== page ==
And who knew?
Apparently not the most recent board, which consisted of “independents” Casey and Rick Lee and Chairman Robert St. Pierre, a registered Democrat.
So Driscoll, a Democrat, undertook the onerous task of finding a Republican in this Democratic stronghold. But she did a good job and came up with Paul Flores, a Republican plumber.
The first meeting of the politically balanced board is July 16.
The city launched a brand-new version of www.hauntedhappenings.org to promote Halloween in Salem.
It already has had 33,000 visitors, and it’s only June. You know what that means? Pack the bags; the hordes are on their way.
The North Shore Medical Center received $1.5 million from the Norman H. Read Charitable Trust to establish the Albright Read Institute for Healthcare Improvement Science and Medical Research.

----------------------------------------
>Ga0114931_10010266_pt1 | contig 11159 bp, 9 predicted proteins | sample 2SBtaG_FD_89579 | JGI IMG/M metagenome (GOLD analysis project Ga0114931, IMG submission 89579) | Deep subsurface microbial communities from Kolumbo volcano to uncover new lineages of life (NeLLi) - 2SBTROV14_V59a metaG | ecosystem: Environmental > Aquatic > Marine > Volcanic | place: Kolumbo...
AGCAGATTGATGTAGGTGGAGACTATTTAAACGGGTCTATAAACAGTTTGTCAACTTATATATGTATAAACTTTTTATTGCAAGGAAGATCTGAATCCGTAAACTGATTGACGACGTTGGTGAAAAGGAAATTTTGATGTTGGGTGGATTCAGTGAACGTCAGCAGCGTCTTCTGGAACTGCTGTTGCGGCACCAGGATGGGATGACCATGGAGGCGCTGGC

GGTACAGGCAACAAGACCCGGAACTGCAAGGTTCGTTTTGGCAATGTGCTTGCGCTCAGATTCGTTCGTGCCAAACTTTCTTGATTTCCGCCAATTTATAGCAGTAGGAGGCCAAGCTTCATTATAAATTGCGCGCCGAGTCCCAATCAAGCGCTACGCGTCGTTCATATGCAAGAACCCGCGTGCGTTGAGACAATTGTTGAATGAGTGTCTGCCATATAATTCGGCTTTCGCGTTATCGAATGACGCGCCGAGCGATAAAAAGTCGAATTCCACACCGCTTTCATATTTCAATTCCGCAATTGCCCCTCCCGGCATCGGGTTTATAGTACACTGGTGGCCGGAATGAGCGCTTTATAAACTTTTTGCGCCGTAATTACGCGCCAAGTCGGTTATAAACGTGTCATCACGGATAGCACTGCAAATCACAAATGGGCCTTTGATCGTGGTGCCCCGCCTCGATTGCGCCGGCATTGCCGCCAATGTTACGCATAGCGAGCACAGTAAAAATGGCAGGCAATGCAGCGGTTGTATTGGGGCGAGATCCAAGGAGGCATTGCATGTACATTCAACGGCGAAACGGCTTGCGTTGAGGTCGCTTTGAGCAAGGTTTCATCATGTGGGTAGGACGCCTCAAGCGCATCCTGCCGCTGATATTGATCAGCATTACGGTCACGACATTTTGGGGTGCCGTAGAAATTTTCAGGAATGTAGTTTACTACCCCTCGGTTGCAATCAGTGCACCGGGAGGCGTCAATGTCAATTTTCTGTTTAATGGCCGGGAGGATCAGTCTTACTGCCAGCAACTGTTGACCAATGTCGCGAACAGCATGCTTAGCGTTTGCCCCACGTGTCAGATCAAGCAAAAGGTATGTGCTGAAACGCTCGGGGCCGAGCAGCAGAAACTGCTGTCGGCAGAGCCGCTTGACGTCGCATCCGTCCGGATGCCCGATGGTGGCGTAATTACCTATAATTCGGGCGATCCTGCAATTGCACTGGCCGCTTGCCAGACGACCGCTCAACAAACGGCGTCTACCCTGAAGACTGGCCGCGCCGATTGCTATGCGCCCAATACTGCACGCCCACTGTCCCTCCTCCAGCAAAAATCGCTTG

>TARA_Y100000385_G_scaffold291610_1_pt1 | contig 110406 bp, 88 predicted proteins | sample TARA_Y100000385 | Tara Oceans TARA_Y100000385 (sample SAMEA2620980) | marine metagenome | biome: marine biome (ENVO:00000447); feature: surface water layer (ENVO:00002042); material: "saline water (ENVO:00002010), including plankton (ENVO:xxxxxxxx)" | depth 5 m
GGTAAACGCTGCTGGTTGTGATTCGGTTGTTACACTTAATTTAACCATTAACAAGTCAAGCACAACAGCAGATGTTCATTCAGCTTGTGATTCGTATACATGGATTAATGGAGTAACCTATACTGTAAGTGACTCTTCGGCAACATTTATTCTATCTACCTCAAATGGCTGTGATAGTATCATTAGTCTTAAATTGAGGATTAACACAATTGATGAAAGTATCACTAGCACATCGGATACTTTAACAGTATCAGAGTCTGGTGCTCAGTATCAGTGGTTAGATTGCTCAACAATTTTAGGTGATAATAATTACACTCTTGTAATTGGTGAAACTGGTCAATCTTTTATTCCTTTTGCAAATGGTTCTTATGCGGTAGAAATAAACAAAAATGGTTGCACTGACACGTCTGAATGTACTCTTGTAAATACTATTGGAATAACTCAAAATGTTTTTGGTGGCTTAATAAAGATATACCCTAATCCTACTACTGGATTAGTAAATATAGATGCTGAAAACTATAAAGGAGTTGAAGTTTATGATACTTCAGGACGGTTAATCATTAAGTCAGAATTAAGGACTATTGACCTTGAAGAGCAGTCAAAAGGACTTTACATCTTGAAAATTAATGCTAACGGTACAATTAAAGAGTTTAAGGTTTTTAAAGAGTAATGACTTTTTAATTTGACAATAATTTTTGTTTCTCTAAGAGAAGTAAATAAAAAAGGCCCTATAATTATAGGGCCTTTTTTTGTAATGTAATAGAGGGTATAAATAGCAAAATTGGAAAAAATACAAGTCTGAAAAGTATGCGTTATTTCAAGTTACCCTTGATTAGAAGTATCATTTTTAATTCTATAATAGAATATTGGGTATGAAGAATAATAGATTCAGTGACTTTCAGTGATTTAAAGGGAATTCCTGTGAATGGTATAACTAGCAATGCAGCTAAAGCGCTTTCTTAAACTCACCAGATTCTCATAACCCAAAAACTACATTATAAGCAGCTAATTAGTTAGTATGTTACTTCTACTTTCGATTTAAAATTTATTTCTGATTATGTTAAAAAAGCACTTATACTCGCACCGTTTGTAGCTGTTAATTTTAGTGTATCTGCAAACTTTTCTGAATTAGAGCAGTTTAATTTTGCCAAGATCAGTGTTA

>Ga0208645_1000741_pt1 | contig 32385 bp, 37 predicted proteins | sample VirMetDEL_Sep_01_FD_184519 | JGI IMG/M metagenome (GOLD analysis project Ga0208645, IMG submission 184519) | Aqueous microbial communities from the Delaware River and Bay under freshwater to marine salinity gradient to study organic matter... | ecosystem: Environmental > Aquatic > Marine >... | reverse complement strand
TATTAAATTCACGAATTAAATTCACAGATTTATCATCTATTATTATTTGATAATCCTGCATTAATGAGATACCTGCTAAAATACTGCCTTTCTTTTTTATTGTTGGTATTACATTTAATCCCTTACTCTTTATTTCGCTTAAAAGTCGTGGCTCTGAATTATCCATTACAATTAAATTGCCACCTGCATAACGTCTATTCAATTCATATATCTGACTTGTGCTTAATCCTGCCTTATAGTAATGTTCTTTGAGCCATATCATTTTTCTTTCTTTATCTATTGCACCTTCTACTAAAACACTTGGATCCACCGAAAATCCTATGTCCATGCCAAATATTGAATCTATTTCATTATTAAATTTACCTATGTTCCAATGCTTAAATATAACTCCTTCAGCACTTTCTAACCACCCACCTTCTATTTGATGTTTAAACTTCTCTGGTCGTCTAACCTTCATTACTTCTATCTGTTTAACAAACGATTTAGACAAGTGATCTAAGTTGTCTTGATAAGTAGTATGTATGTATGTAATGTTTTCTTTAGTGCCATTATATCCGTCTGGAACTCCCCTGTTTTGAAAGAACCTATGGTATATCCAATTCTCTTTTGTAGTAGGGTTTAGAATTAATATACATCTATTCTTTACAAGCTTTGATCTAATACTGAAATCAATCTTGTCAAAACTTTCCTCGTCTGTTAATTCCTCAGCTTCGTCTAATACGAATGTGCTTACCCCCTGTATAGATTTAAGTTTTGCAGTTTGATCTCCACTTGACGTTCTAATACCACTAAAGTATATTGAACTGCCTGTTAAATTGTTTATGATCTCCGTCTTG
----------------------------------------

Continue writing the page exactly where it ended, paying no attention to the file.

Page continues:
The institute, which is dedicated to improving patient care, is named for Norman Read, an oil and gas executive who died in 1992, and Dr. Nile Albright, a trustee of the Read Trust, which has given millions of dollars to the Salem schools, the city and the hospital.
The Read family has a long history in Salem going back to the early 1800s.
Salem High band director Cynthia Napierkowski is getting ready for a big announcement.
No, she’s not marching the kids all the way to Washington, D.C., while playing “Yankee Doodle Dandy” — although don’t put that idea in her head.
She’s planning to raise big bucks to help the music program. But let’s wait for her to make the announcement.
Hot off the presses
Did you hear about the big book launch Oct. 23 in the ballroom of the Hawthorne Hotel?
The book — “Legendary Locals of Salem” — features 100 Salemites, some dead, some alive, some in-between.
This is actually true, except for the in-between part. Historian Bonnie Hurd Smith will emcee.